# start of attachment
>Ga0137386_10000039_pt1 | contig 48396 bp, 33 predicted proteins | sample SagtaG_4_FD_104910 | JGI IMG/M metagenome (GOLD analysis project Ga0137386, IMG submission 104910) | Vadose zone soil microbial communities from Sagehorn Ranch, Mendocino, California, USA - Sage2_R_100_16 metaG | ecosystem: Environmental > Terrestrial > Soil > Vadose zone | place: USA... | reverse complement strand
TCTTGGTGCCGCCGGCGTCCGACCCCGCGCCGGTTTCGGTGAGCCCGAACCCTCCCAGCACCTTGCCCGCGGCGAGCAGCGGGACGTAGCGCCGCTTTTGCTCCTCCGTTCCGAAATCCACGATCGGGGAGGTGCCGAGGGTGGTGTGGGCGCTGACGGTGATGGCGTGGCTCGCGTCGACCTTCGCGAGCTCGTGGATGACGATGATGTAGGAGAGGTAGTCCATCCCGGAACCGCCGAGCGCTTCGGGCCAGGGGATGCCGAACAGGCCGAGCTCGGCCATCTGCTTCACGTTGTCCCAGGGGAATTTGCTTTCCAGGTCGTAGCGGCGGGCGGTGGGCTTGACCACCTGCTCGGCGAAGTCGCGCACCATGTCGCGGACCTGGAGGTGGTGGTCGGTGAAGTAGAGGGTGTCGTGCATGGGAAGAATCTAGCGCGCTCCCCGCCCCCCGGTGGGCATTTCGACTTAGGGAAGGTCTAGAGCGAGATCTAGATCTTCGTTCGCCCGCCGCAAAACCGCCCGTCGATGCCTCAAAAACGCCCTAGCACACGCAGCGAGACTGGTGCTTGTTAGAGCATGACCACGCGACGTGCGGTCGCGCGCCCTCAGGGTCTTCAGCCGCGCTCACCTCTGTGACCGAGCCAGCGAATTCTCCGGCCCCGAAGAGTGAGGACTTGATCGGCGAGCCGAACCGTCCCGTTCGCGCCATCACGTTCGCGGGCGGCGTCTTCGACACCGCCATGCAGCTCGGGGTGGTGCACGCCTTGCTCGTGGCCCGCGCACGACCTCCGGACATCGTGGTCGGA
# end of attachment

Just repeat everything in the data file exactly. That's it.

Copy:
>Ga0137386_10000039_pt1 | contig 48396 bp, 33 predicted proteins | sample SagtaG_4_FD_104910 | JGI IMG/M metagenome (GOLD analysis project Ga0137386, IMG submission 104910) | Vadose zone soil microbial communities from Sagehorn Ranch, Mendocino, California, USA - Sage2_R_100_16 metaG | ecosystem: Environmental > Terrestrial > Soil > Vadose zone | place: USA... | reverse complement strand
TCTTGGTGCCGCCGGCGTCCGACCCCGCGCCGGTTTCGGTGAGCCCGAACCCTCCCAGCACCTTGCCCGCGGCGAGCAGCGGGACGTAGCGCCGCTTTTGCTCCTCCGTTCCGAAATCCACGATCGGGGAGGTGCCGAGGGTGGTGTGGGCGCTGACGGTGATGGCGTGGCTCGCGTCGACCTTCGCGAGCTCGTGGATGACGATGATGTAGGAGAGGTAGTCCATCCCGGAACCGCCGAGCGCTTCGGGCCAGGGGATGCCGAACAGGCCGAGCTCGGCCATCTGCTTCACGTTGTCCCAGGGGAATTTGCTTTCCAGGTCGTAGCGGCGGGCGGTGGGCTTGACCACCTGCTCGGCGAAGTCGCGCACCATGTCGCGGACCTGGAGGTGGTGGTCGGTGAAGTAGAGGGTGTCGTGCATGGGAAGAATCTAGCGCGCTCCCCGCCCCCCGGTGGGCATTTCGACTTAGGGAAGGTCTAGAGCGAGATCTAGATCTTCGTTCGCCCGCCGCAAAACCGCCCGTCGATGCCTCAAAAACGCCCTAGCACACGCAGCGAGACTGGTGCTTGTTAGAGCATGACCACGCGACGTGCGGTCGCGCGCCCTCAGGGTCTTCAGCCGCGCTCACCTCTGTGACCGAGCCAGCGAATTCTCCGGCCCCGAAGAGTGAGGACTTGATCGGCGAGCCGAACCGTCCCGTTCGCGCCATCACGTTCGCGGGCGGCGTCTTCGACACCGCCATGCAGCTCGGGGTGGTGCACGCCTTGCTCGTGGCCCGCGCACGACCTCCGGACATCGTGGTCGGA